DUNCAN, Okla. – The National Rural Water Association applauds the President’s focus on the nation’s infrastructure including water and wastewater systems that are the first line of defense in public health and environmental protection. The USDA Water and Waste Program has a proven and effective delivery mechanism in place to deliver these infrastructure results. Since FY 1940 USDA’s Water Program has made 96,724 loans and grants totaling $54.6 billion. Today, the program provides approximately $1.6 billion per year in loans and grants to build new and improved water and waste disposal infrastructure. However, the administration’s proposed budget zeros out all funding for the USDA Water and Waste Disposal Program, a program that has been providing needed, affordable funding to rural communities for 72 years. The justification for its elimination is that it is duplicative to the State Revolving Loan Fund. This justification does not hold water when the data is examined.

The USDA program is supposedly a duplication of the EPA’s State Revolving Loan Fund, except that the USDA program started decades earlier and is dedicated to serving rural communities, where SRF funds primarily benefit large systems. The USDA water and waste disposal program was established in 1946 by what was then the Farmers Home Administration. The Drinking Water State Revolving Loan Fund was not established until 1996, during the reauthorization of the Safe Drinking Water Act.

The USDA has dedicated 100% of available loan and grant funds to rural and small communities for seven decades. Their records show that 85% of the projects funded serve populations of 5,000 or less; a staggering 41% serves populations of 1,000 or less. EPA records show that 77% of Clean Water Funds and 72% of Drinking Water Funds for FY-15 went to systems serving populations of over 10,000.

The fact is that 92% (46,456) of the 50,496 community water supplies in the United States serve less than 10,000 population and 81% (41,216) serve populations of 3,300 population or less. One of the reasons these smaller communities can provide high quality drinking water and wastewater service to their communities is that USDA loans and grants make it affordable to expand service, upgrade equipment and maintain regulatory compliance without the support of a large consumer base.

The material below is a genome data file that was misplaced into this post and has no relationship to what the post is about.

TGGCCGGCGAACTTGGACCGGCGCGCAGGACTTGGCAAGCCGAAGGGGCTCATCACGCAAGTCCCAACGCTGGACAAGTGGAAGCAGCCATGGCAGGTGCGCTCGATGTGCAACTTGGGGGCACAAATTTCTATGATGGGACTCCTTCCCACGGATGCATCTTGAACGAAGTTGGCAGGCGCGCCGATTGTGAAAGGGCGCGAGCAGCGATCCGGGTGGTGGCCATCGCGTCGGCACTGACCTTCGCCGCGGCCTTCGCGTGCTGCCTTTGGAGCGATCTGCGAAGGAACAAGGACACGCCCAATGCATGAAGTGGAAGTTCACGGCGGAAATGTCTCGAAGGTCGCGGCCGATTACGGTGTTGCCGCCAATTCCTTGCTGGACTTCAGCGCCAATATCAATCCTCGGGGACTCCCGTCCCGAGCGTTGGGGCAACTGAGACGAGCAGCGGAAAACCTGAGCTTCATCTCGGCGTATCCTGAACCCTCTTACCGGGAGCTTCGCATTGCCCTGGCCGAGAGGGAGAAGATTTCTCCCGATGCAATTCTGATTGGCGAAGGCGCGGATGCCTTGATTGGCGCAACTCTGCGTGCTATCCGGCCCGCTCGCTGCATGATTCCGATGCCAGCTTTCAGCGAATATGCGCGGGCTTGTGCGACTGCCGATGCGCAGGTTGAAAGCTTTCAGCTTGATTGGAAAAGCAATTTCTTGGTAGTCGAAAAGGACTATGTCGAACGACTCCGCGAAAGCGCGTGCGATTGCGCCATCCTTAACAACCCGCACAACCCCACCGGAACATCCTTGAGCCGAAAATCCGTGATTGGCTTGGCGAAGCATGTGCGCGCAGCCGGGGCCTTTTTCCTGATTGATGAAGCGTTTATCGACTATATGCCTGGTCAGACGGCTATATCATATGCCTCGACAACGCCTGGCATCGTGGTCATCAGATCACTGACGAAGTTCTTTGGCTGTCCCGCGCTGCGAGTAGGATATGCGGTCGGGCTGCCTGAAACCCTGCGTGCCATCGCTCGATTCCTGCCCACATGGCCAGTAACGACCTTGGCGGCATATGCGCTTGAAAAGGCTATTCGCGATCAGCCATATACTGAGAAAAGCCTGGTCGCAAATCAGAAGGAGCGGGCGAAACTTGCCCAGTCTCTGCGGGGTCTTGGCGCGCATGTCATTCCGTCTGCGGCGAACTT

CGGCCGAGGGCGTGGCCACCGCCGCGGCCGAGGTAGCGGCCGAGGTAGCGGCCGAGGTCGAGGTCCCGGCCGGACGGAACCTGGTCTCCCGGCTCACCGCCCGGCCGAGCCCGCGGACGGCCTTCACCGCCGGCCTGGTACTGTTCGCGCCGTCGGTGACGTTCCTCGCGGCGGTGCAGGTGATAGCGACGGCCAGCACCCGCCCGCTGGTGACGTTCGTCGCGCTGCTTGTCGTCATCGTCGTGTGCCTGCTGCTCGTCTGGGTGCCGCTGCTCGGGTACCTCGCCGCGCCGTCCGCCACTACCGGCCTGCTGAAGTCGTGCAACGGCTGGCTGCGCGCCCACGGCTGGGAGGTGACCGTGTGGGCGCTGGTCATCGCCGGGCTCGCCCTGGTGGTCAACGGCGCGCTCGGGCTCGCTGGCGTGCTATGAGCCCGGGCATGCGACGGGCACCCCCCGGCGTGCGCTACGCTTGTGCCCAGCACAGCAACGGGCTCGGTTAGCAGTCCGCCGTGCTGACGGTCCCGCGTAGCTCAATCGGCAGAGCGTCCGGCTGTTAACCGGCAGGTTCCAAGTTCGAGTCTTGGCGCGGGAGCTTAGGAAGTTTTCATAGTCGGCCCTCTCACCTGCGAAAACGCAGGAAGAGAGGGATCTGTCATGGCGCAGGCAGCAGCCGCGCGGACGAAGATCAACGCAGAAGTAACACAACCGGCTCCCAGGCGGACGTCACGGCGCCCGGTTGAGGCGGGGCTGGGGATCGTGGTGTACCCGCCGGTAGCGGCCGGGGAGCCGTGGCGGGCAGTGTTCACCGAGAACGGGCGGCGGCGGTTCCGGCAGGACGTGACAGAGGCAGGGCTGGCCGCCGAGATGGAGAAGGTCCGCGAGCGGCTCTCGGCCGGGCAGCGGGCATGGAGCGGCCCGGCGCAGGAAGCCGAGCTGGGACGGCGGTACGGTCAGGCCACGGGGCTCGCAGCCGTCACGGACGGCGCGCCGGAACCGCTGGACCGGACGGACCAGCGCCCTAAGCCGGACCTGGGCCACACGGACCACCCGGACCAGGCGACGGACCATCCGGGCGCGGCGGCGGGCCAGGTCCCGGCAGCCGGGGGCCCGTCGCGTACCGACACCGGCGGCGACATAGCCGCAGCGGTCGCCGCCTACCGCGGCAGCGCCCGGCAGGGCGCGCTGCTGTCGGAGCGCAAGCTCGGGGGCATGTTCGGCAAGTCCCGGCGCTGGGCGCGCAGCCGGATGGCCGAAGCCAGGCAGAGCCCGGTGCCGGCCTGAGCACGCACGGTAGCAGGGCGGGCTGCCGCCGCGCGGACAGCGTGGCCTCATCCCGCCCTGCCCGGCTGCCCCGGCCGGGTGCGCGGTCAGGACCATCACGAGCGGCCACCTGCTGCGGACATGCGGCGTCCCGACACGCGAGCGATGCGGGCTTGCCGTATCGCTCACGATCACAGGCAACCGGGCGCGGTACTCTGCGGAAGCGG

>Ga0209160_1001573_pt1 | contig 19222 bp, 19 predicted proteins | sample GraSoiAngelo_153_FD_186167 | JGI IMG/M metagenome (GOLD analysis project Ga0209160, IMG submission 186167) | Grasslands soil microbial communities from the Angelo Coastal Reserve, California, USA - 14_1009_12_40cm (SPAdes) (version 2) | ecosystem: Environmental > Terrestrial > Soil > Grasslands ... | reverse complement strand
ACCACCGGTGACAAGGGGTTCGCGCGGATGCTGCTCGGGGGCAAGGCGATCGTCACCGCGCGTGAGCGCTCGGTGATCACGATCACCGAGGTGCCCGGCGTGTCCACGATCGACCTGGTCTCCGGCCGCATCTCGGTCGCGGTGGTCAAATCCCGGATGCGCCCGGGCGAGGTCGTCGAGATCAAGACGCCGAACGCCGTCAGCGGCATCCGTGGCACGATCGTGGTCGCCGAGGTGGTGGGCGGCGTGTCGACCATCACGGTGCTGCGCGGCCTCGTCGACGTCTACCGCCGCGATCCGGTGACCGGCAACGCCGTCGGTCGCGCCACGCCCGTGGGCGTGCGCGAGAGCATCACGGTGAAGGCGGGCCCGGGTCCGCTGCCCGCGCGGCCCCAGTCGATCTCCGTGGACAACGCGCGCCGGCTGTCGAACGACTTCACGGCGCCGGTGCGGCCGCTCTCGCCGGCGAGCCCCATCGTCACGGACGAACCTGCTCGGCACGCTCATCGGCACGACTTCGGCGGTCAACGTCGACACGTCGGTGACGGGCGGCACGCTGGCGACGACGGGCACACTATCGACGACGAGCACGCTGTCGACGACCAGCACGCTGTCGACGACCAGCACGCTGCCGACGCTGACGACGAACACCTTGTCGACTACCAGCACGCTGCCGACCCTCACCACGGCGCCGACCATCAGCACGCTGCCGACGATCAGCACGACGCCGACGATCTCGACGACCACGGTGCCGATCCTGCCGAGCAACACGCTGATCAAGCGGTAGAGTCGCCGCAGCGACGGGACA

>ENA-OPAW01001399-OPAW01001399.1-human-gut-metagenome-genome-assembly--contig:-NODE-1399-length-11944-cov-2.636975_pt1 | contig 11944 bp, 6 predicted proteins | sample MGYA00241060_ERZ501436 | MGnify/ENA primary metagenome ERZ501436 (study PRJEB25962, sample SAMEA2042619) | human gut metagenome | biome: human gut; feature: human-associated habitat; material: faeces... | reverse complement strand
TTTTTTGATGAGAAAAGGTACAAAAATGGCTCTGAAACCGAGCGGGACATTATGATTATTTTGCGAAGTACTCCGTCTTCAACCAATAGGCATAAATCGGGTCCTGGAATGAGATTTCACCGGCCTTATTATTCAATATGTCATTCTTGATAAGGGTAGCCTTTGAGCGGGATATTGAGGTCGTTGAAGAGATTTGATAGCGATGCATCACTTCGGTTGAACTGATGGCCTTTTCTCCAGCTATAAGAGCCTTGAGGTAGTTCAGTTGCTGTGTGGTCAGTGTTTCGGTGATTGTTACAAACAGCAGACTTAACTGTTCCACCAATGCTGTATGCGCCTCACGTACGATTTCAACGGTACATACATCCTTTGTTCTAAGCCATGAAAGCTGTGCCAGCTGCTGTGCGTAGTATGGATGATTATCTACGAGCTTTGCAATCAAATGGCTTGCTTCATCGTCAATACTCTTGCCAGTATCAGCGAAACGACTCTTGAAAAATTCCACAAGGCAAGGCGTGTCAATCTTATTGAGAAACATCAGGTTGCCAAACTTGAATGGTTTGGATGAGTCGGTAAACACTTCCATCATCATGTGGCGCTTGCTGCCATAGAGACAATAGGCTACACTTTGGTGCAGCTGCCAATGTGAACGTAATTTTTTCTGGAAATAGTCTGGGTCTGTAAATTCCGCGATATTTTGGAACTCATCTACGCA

The USDA also has the immeasurable benefit of a long history as a supporter and partner of rural utilities. Unfortunately, a single source of funding from a regulatory agency with a regulatory enforcement mission creates inherent problems, problems that limit our combined objective to protect the public health and environment. While NRWA supports both the USDA and SRF programs and their different missions, it should be clear that the sole source of funding for water utilities should not come from their regulator.

The USDA Water and Waste Disposal Program achieves all these benefits while being one of the highest-quality federal programs and often called “the best money spent in government.” The latest Office of Management and Budget assessment of the USDA awarded the Water and Waste Disposal Program with its highest possible rating. The OMB findings stated that the program: “set ambitious goals, achieved results, is well managed and improves efficiency.” Far from being wasteful or duplicative, the USDA Water and Waste Disposal Program is critical for supporting the health, economic development, environmental protection and quality of life for the hard-working citizens of Rural America.

IRWA Makes Multiple Visits to Assist Utility with Chlorine, Odor Problems

GRAND JUNCTION, Iowa – When Grand Junction, Iowa had problems with low chlorine residuals and odor complaints with their water treatment facility, the Iowa Rural Water Association made multiple assistance visits to help correct the problem.

The Iowa Department of Natural Resources first contacted IRWA in April, to request rural water’s assistance. Dale Barrie, an IRWA Training and Technical Assistance Specialist visited the system and started examining the utility’s reports and testing results.

“At the time, the community felt the system was treating at close to ideal conditions,” Barrie said.

However, Barrie noticed that the Grand Junction lab did not have the appropriate equipment to test for certain residual chemicals, like monochloramine and free ammonia.  The first recommendation was to acquire appropriate equipment to perform more thorough testing.

“I recommended that the chlorine feed be increased slightly to see if the breakpoint could be achieved,” Barrie said.

The breakpoint is the amount of chlorine required to satisfy all chlorine demand and completely treat the water. When utilities receive odor complaints, a common response is to reduce the chlorine feed, but the proper response is to increase the chlorine levels.